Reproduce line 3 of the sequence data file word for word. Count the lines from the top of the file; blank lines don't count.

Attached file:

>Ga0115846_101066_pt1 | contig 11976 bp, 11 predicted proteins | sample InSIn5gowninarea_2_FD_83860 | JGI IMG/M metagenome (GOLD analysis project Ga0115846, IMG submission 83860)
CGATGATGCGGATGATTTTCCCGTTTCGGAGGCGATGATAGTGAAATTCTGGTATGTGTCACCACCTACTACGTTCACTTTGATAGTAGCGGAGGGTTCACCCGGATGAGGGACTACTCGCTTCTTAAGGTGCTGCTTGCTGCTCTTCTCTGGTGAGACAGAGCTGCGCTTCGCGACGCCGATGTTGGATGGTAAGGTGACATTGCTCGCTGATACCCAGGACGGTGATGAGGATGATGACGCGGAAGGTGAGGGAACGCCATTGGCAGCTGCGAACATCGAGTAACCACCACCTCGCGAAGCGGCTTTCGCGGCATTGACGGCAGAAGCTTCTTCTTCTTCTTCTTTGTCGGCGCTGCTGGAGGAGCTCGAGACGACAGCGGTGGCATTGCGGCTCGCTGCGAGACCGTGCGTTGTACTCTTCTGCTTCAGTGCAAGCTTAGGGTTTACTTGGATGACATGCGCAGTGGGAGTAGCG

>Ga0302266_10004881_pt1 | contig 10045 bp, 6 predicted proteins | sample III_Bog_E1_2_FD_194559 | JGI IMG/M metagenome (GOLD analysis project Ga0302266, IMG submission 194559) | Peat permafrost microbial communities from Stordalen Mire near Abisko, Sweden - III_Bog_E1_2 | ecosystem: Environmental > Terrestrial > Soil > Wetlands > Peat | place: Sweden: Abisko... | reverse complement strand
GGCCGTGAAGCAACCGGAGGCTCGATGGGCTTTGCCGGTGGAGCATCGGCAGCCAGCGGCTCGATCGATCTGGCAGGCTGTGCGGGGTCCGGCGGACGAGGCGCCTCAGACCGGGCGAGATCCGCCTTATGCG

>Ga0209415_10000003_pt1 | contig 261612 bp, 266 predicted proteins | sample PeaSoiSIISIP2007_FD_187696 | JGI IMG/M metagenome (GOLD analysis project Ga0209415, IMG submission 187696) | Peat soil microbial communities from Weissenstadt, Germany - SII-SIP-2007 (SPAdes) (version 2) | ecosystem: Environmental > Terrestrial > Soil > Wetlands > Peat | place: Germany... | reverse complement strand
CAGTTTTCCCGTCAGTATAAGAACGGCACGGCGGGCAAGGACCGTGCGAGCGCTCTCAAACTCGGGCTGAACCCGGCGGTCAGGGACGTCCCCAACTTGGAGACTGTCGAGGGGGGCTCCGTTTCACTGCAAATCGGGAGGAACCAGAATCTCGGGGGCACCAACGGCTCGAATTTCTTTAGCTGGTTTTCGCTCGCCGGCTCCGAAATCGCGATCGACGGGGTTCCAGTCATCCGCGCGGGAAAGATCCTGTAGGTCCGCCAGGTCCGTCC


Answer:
>Ga0302266_10004881_pt1 | contig 10045 bp, 6 predicted proteins | sample III_Bog_E1_2_FD_194559 | JGI IMG/M metagenome (GOLD analysis project Ga0302266, IMG submission 194559) | Peat permafrost microbial communities from Stordalen Mire near Abisko, Sweden - III_Bog_E1_2 | ecosystem: Environmental > Terrestrial > Soil > Wetlands > Peat | place: Sweden: Abisko... | reverse complement strand